Monday, December 26, 2011

Stocks I don't like

As a value investor, looking to buy solid, undervalued stocks when the markets go into a tailspin, these are the things I avoid.


Building a sustainable competitive advantage is meaningless in the tech sector, where industries quickly change to become unrecognizable. So I would not buy technology stocks based on low valuations or high market share (e.g.: Microsoft and Cisco today, Nokia several years ago). If I was to buy tech, it would be as part of a growth strategy: in a bull market, with a stock at all times high, with growing sales and their new products that are changing the world....just remember to leave once the party is over: today's hot product is tomorrow's junk....

I also like the idea of avoiding any product/service whose input and output is information (See 'Software eats part of the world'). e.g.: credit cards, newspapers, TV, bookstores.

Change is bad for value investing.

Banking and Finance

Banks are a black box. They make money by lending it out and hoping people can pay back. There is no way to judge the quality of earnings from their cashflow statements. In addition, banking crises occur regularly enough that we can consider them a part of human nature.

So for a long term investor, don't buy when times are good, as the next crisis will hit and drive down the share price of your bank. And don't buy when times are bad, as they can go to zero. Bill Miller beat the S&P for 15 straight years, then in 2009 he "bought ‘cheap’ financials after the credit crunch, but later they got even cheaper". Like Bear Stearns and AIG. He resigned a few years later.

Investment banks are worse, some seem deliberately designed to store risky assets until they blow up.

How do you know which banks are good and which are bad? If Bill Miller and GIC cannot get it right, what makes you think you can?


I've two main objections to REITS:
  • First, Singapore Reits must payout 90% of their income as dividends. So they are in perpetual debt. Meaning that you are taking for granted low interest rates and access to finance....forever. Ironically, I think they would be better long term investments if they could use their income to payoff their debt.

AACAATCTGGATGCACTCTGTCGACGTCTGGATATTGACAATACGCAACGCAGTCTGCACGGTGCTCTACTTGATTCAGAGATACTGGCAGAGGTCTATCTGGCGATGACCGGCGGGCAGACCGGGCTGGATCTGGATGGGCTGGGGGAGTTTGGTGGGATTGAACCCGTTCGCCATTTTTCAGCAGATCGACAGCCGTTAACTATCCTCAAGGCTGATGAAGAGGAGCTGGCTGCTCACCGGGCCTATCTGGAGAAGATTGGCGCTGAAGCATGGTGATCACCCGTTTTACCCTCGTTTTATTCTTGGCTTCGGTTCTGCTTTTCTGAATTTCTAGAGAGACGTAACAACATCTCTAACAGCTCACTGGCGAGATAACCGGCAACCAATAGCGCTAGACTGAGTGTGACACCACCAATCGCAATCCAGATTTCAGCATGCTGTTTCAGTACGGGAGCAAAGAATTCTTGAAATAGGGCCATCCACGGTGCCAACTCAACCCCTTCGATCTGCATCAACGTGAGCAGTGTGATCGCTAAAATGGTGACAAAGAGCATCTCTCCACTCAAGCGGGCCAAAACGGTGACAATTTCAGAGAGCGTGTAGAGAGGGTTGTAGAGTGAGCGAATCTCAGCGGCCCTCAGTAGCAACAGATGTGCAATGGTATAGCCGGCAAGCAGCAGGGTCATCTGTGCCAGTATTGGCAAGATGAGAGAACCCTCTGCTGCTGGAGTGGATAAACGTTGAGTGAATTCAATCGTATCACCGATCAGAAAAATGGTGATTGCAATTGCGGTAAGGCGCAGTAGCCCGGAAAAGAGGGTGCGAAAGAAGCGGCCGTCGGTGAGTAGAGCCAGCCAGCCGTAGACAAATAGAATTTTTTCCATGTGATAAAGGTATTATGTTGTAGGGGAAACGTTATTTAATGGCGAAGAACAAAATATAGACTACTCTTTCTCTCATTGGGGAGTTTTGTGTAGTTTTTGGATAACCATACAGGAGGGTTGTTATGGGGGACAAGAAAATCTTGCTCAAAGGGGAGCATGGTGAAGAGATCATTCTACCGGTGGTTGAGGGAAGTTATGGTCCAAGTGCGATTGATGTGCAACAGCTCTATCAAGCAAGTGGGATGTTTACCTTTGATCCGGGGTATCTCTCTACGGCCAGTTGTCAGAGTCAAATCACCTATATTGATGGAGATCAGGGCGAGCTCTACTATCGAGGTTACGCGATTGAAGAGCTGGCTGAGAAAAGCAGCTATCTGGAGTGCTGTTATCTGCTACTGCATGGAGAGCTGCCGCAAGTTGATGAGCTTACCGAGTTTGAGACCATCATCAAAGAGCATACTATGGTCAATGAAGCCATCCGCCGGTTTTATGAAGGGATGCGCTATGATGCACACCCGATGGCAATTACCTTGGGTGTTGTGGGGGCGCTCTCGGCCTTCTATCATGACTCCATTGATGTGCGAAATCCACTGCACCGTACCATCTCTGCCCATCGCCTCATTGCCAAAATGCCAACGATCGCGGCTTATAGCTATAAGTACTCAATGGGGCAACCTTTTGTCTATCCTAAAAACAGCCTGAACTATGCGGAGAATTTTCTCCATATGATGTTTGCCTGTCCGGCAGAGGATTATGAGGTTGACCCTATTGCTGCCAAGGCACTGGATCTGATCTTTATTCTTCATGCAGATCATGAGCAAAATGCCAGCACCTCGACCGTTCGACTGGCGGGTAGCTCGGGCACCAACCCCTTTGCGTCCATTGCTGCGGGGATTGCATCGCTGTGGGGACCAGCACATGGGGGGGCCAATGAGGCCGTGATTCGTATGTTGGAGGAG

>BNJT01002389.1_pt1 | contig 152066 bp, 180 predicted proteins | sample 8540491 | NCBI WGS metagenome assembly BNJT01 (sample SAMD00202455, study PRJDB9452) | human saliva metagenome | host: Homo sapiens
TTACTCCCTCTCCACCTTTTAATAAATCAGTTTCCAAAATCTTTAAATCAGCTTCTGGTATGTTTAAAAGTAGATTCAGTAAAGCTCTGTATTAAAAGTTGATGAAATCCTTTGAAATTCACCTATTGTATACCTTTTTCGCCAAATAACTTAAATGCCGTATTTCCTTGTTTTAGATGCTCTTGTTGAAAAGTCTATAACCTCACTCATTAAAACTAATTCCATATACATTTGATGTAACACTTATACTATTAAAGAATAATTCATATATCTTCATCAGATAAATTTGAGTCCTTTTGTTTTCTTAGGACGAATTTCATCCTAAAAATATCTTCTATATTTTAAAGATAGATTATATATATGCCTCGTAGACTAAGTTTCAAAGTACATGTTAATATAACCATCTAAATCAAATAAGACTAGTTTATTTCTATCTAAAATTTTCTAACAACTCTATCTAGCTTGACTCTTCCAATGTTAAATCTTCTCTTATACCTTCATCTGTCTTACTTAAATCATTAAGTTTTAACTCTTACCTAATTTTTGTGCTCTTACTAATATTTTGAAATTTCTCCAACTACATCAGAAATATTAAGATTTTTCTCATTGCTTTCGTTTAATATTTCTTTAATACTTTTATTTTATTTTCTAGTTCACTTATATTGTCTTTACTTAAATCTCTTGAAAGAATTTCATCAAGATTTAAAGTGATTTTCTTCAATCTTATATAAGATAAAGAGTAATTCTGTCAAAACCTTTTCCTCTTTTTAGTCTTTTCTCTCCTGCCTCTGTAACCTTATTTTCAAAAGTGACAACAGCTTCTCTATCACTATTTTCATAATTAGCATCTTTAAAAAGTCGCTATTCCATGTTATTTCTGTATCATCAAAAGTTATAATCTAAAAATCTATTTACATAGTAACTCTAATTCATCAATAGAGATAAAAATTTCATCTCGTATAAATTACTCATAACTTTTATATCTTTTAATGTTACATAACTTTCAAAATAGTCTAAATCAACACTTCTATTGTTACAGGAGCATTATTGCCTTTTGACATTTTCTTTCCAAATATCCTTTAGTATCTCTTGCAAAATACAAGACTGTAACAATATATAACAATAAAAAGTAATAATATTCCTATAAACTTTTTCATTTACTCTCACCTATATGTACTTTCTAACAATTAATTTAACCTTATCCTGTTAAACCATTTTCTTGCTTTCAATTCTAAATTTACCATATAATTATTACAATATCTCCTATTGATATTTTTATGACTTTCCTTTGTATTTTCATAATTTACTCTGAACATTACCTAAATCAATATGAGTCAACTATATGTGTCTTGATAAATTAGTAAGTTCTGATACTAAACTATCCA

• Second, how many REITS bought property at low, low prices during the 08/09 market crash? I cant think of any. A-REIT even made a rights issue at the bottom of the downturn. Some people may even get the impression that REITS are not run to benefit their shareholders.

Sunday, December 18, 2011

Stocks I'm interested in

Still waiting for a recession, and drawing up a list of stocks that I want to buy. And others that I still have to look in to (*).

Dominators: Buffet-like companies, with large market share and only a handful of competitors, these companies have a sustainable competitive advantage in their industries. These stocks will never go to zero, and could rise 50-100% from bear market trough to bull. Might be possible to hold these stocks forever:
  • Coca Cola: Buffet's largest holding. Strong distribution network gives it a moat.
  • UPS: Only a 2 or 3 competitors worldwide, and one in the US. Buffet also holds some.
  • Diageo: Largest spirits producer in the world , and a cashcow; sales nearly double its closest competitor.

Local Blue chips: Big players in Singapore or the region: Also will probably never go to zero, though they do not have a sustainable competitive advantage. Usually rise 50-150% from bear market trough to bull:

  • Diary Farm: Large player in Asia supermarkets & convenience stores. Low debt, generates cash.
  • SIA Engineering (*). Or maybe STE (*).
  • Raffles Medical Group (*), or possible its overseas competitors (eg: The hospital in Thailand...).
  • A property development company (freehold property only): Wheelock, SC Global (*), or CDL (*). Wheelock has historically been the most astute in its timing, but has been doing nothing for the past few years. Check the others, esp. their debt, and how their properties are values on their balance sheet.
  • Eu Yang Sang: Low debt, and a long history of being profitable and generating free cashflow.
  • Goodpack (*): Large share of natural rubber shipments, and gaining share in artificial rubber. Has it started generating free cashflow yet?

Small fry. Risky, but I try to target those with few competitors and good balance sheets, to avoid the ones that go to zero. These are also very illiquid. May rise 2-4 times from bear to bull.

  • Petra: Love their branded consumer distribution, as a producer and distributor of Chocolates in Indonesia. Not so keen on their cocoa processing.
  • Silverlake Axis (*): Handles a large proportion of banking transactions in SEA. Clients have long term (3-5 year) maintenance contracts, giving a stream of future profits.
  • HDD industry: There is a small company which makes a large percentage (worldwide) of the HD actuator arms - forget its name (*). Alternatively, Seagate may be worth looking at. Always a large risk of obsolescence when buying tech: this is a bet that HDDs will still be around to hold information in the cloud.
  • 2nd Chance Properties (*): Plans to change to the property business, by buying commercial property in a downturn. Interesting idea, though I have not looked at the company yet.